problemHumans tend to create a lot of unnecessary noise, some pleasurable, some not.  Musical notes from  a trumpet might have a pleasing melodic tune.  The sound from a typical automobile horn has a much different quality.  They are both noise.

Some might say that liberal use of vehicle horns, not just a tap, but multiple held blasts of piercingly loud horns, is noise pollution at its finest.  Horns are regularly used in lieu of turn signals.  The yellows, because of their unique (to whites) culture of traffic flow and the mostly lack of right-of-way sense, tend to be extroverts when it comes to automobile horn use.

They are also accustomed to setting off fire crackers at any time of day or night, at almost any place, in celebration of a marriage, birth, death, or who knows what.  And they are loud.  Forget the routine, clearly audible shovel-against-cement sounding throat hack in preparation for a walkway expectoration, or the multitudes who talk to each other like they are in a boisterous argument (when they are not), the yellows seem to be quite cozy with a noise level that most whites would consider obnoxious.  To Yini though, the loudness of whites was a noticeable difference.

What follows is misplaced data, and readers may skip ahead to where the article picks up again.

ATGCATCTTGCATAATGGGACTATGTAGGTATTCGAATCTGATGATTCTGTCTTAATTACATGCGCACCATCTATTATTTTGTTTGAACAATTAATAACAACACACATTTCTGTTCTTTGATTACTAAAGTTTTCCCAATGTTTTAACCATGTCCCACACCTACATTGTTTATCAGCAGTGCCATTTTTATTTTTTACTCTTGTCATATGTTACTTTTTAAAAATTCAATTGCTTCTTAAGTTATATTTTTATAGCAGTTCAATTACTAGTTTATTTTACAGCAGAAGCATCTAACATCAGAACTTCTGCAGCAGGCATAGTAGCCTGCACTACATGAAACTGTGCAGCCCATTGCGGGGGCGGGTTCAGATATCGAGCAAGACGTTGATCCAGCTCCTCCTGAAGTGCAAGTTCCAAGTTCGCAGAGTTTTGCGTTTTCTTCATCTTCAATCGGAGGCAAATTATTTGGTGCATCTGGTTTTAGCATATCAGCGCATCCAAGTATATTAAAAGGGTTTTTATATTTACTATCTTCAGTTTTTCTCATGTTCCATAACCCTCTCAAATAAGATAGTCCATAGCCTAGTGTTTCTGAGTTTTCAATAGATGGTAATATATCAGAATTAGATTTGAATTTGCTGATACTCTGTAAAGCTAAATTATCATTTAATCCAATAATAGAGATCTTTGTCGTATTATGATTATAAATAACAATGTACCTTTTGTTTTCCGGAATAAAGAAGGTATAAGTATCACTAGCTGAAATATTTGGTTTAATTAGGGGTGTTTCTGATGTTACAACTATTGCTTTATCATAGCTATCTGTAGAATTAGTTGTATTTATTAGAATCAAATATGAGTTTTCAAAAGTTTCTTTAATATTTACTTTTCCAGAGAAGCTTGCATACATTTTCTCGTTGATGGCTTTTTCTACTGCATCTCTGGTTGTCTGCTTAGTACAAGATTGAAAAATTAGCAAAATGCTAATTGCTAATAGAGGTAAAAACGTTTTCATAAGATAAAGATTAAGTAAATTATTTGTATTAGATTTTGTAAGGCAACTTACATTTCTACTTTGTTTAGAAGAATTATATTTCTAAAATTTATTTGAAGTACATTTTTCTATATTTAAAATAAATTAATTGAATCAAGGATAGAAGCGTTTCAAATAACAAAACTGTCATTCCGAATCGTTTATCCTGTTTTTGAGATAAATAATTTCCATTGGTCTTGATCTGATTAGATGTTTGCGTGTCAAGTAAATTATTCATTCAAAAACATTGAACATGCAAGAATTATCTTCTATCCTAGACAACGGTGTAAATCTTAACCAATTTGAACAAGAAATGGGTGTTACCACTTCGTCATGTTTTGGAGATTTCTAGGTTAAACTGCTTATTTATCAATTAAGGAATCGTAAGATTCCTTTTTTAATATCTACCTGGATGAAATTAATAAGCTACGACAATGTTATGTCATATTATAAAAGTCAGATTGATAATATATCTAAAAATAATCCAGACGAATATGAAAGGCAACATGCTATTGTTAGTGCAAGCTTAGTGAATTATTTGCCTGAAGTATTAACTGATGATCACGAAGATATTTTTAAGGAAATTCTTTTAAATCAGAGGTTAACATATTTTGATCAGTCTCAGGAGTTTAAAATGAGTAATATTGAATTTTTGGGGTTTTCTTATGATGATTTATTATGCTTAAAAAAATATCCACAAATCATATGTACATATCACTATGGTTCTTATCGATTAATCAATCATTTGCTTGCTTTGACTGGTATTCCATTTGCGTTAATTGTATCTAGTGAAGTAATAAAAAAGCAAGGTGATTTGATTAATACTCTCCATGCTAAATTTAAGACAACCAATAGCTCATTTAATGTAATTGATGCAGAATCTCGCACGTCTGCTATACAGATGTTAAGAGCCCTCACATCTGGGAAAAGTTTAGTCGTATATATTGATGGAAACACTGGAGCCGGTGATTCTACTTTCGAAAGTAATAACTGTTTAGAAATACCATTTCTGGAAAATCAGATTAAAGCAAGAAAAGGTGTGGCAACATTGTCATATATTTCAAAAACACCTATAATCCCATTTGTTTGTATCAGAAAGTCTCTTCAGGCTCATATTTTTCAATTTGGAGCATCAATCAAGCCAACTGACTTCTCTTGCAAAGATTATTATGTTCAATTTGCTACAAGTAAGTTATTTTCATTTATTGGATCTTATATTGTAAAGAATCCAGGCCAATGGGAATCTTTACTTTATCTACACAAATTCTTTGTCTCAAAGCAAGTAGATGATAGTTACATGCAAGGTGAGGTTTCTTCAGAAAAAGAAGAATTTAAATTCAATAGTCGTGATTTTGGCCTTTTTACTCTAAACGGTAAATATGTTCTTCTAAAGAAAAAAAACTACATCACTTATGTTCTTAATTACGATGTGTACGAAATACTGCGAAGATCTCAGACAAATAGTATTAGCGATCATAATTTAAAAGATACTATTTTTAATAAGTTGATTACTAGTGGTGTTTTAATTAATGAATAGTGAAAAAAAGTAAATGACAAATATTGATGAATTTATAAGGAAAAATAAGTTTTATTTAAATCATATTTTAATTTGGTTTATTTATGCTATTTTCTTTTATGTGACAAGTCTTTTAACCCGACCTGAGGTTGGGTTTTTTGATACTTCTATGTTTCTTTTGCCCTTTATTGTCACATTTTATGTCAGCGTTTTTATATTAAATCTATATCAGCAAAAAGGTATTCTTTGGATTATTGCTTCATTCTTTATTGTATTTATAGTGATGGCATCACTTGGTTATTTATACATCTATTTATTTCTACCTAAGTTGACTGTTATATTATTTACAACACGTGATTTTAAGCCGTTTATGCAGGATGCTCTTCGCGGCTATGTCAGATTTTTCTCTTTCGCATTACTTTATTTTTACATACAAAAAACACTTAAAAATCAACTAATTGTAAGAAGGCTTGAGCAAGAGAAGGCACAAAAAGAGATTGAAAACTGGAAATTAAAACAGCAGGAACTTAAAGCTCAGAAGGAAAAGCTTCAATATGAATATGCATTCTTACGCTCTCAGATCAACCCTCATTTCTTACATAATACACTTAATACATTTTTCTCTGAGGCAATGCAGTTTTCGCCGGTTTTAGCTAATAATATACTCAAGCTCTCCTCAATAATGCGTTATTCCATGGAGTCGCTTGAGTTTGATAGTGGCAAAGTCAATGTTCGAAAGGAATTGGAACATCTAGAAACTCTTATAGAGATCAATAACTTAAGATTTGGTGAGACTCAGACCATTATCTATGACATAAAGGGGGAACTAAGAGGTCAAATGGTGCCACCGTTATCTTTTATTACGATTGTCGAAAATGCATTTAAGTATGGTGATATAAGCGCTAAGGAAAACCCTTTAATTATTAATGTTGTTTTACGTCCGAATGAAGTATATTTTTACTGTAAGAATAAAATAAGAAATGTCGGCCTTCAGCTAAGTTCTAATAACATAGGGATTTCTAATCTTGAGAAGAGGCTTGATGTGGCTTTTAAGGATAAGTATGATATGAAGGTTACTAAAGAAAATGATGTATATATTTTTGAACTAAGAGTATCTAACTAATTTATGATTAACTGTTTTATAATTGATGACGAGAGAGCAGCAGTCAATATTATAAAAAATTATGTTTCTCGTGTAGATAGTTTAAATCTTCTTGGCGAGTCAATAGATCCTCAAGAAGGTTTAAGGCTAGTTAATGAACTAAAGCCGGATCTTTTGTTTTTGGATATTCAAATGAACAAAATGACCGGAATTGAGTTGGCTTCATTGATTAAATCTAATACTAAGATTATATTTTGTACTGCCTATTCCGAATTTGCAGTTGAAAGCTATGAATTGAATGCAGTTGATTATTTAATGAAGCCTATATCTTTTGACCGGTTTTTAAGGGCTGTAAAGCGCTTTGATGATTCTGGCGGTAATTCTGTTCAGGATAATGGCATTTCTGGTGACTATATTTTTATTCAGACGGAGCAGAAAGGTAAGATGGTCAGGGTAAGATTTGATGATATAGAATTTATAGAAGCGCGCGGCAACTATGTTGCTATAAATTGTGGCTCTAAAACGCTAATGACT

whites tend to form lines to queue, yellows tend to bunch queue

whites tend to form lines to queue, yellows tend to bunch queue

So whites beware.  Dampen your verbal decibel level a bit.  It can be seen, as someone I knew used so say, as crude, rude, barbaric, uncouth and uncalled for.

Now that I remember, prior to this particular discussion, I did ask Yini if I was talking too loud.  She said I wasn’t, but then again maybe she was just being polite.